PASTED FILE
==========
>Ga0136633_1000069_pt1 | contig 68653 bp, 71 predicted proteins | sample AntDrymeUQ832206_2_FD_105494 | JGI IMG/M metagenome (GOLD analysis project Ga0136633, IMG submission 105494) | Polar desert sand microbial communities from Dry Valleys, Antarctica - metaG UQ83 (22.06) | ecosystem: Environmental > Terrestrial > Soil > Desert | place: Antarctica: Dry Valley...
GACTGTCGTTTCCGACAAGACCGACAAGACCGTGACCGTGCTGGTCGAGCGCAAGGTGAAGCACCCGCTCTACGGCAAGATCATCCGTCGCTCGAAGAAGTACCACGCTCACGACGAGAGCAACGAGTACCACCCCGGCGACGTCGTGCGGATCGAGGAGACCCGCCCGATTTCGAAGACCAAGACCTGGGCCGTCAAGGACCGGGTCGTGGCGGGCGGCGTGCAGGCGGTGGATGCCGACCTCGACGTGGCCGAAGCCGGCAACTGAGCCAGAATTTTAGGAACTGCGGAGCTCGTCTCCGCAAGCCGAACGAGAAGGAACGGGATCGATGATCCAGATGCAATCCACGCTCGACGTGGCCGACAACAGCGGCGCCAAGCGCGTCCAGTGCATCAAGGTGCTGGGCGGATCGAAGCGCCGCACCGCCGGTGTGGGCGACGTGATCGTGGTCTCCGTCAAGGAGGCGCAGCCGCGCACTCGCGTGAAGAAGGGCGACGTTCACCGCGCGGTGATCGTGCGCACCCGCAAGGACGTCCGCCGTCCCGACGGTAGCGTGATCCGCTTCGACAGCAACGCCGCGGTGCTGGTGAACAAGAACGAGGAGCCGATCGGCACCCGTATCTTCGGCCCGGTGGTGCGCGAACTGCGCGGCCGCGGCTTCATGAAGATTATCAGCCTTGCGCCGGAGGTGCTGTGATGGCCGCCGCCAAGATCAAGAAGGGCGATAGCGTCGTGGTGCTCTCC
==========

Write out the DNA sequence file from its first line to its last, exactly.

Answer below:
>Ga0136633_1000069_pt1 | contig 68653 bp, 71 predicted proteins | sample AntDrymeUQ832206_2_FD_105494 | JGI IMG/M metagenome (GOLD analysis project Ga0136633, IMG submission 105494) | Polar desert sand microbial communities from Dry Valleys, Antarctica - metaG UQ83 (22.06) | ecosystem: Environmental > Terrestrial > Soil > Desert | place: Antarctica: Dry Valley...
GACTGTCGTTTCCGACAAGACCGACAAGACCGTGACCGTGCTGGTCGAGCGCAAGGTGAAGCACCCGCTCTACGGCAAGATCATCCGTCGCTCGAAGAAGTACCACGCTCACGACGAGAGCAACGAGTACCACCCCGGCGACGTCGTGCGGATCGAGGAGACCCGCCCGATTTCGAAGACCAAGACCTGGGCCGTCAAGGACCGGGTCGTGGCGGGCGGCGTGCAGGCGGTGGATGCCGACCTCGACGTGGCCGAAGCCGGCAACTGAGCCAGAATTTTAGGAACTGCGGAGCTCGTCTCCGCAAGCCGAACGAGAAGGAACGGGATCGATGATCCAGATGCAATCCACGCTCGACGTGGCCGACAACAGCGGCGCCAAGCGCGTCCAGTGCATCAAGGTGCTGGGCGGATCGAAGCGCCGCACCGCCGGTGTGGGCGACGTGATCGTGGTCTCCGTCAAGGAGGCGCAGCCGCGCACTCGCGTGAAGAAGGGCGACGTTCACCGCGCGGTGATCGTGCGCACCCGCAAGGACGTCCGCCGTCCCGACGGTAGCGTGATCCGCTTCGACAGCAACGCCGCGGTGCTGGTGAACAAGAACGAGGAGCCGATCGGCACCCGTATCTTCGGCCCGGTGGTGCGCGAACTGCGCGGCCGCGGCTTCATGAAGATTATCAGCCTTGCGCCGGAGGTGCTGTGATGGCCGCCGCCAAGATCAAGAAGGGCGATAGCGTCGTGGTGCTCTCC